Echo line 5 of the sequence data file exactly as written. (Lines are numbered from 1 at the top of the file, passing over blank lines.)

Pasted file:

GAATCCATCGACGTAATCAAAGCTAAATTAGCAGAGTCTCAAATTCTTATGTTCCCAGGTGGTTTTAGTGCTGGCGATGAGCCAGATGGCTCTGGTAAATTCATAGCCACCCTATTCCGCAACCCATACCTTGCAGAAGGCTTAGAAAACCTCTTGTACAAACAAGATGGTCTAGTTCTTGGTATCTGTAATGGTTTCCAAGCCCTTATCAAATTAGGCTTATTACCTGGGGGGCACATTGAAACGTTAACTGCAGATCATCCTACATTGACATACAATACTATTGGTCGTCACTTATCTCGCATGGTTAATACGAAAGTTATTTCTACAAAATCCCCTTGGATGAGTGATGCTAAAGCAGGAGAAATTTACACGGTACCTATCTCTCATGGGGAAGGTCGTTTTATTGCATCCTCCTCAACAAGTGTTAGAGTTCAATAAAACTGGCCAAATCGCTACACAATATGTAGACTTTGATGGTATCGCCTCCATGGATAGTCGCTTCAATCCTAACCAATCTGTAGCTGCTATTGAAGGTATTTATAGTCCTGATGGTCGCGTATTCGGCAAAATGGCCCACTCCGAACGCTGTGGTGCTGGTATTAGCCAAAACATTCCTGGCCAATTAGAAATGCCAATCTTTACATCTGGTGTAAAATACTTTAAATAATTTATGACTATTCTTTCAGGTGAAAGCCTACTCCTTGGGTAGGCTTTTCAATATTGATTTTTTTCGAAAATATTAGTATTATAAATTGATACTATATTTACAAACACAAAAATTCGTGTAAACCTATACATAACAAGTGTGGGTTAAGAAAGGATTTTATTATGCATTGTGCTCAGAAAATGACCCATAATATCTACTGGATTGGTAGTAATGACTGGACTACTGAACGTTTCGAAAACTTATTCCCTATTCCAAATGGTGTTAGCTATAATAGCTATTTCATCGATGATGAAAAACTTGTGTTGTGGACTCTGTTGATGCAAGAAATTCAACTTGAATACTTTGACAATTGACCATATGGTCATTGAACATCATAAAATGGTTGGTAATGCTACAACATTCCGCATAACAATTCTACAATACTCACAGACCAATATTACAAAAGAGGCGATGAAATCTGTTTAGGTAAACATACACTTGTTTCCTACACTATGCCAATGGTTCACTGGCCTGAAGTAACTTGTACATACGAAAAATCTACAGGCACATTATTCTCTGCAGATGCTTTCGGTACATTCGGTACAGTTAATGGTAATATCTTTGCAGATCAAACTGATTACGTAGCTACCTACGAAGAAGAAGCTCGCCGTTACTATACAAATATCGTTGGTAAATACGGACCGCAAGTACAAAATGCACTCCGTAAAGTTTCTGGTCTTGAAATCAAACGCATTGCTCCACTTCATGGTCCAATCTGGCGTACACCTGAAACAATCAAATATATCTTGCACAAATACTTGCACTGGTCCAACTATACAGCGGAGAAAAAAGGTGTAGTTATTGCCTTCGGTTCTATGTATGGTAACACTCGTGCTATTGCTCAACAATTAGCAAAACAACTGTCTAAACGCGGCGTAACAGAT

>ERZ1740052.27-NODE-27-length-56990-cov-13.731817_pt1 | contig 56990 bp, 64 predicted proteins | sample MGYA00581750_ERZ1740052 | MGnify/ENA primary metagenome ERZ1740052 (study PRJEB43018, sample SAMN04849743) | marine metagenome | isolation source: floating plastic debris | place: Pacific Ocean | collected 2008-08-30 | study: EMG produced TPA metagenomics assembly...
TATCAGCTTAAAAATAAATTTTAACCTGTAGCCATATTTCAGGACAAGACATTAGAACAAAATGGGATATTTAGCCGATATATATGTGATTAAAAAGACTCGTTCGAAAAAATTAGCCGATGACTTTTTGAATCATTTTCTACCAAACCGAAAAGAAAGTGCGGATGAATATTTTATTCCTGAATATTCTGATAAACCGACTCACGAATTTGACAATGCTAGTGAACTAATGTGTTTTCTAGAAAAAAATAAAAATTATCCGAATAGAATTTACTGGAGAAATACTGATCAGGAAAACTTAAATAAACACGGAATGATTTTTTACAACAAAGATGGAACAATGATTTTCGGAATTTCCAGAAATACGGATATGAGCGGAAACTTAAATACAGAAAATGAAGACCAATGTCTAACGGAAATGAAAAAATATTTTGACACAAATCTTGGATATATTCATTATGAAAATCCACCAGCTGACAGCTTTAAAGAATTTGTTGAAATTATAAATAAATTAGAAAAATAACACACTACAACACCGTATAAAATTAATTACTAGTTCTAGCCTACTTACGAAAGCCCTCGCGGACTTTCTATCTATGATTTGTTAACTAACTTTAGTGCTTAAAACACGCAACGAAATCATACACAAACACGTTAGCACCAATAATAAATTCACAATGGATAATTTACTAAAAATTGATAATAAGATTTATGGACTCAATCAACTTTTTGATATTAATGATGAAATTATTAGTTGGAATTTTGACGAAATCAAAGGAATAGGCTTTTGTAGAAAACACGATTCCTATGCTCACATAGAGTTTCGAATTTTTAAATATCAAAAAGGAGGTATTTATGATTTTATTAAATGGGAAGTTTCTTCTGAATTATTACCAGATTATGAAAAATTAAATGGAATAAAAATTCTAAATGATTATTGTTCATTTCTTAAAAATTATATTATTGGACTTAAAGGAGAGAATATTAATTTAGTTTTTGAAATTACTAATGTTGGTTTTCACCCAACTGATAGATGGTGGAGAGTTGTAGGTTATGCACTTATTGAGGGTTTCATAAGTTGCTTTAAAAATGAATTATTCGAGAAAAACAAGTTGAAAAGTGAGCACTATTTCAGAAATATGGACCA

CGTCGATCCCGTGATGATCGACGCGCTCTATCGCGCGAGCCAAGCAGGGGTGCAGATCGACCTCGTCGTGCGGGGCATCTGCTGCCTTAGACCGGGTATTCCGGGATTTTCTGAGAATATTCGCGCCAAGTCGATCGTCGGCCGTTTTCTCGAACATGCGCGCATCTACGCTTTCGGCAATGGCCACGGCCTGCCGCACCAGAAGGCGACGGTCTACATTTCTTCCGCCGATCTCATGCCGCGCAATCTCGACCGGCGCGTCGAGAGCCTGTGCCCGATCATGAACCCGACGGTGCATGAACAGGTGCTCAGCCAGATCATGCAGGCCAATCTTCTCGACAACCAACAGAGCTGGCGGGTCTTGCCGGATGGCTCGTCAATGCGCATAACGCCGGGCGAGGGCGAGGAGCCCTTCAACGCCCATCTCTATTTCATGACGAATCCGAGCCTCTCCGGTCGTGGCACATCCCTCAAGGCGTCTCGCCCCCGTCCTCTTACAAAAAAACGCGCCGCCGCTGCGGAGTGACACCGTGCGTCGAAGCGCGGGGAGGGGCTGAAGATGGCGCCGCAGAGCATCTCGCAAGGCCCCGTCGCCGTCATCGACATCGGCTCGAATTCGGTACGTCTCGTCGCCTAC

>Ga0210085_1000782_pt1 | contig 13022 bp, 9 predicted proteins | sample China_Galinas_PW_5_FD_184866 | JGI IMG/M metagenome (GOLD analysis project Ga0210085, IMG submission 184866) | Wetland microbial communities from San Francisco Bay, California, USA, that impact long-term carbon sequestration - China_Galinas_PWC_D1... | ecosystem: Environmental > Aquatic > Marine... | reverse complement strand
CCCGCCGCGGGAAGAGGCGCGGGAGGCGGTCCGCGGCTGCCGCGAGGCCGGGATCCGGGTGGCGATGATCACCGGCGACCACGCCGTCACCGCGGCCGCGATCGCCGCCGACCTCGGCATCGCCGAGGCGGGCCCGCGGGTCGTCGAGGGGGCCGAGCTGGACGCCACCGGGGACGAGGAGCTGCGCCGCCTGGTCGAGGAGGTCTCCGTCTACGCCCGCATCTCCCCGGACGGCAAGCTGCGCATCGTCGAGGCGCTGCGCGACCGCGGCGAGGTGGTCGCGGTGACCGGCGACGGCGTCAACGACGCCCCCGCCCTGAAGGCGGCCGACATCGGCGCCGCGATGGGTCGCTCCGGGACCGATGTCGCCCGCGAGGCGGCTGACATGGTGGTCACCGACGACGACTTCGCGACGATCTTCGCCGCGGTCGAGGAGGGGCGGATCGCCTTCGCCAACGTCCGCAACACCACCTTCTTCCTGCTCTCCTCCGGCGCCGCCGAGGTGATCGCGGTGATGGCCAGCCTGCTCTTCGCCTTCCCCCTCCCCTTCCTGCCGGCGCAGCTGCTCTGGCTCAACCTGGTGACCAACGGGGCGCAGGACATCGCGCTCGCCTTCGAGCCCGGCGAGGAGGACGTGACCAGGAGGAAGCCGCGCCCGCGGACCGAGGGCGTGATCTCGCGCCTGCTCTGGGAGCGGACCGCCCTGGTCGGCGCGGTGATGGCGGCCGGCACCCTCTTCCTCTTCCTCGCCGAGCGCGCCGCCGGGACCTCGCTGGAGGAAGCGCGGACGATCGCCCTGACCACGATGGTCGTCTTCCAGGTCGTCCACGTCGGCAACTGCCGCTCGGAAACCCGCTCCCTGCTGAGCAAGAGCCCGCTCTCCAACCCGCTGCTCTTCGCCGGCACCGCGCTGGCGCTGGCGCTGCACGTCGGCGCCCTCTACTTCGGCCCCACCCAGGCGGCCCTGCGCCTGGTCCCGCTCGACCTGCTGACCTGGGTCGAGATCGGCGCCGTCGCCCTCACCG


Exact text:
>Ga0210085_1000782_pt1 | contig 13022 bp, 9 predicted proteins | sample China_Galinas_PW_5_FD_184866 | JGI IMG/M metagenome (GOLD analysis project Ga0210085, IMG submission 184866) | Wetland microbial communities from San Francisco Bay, California, USA, that impact long-term carbon sequestration - China_Galinas_PWC_D1... | ecosystem: Environmental > Aquatic > Marine... | reverse complement strand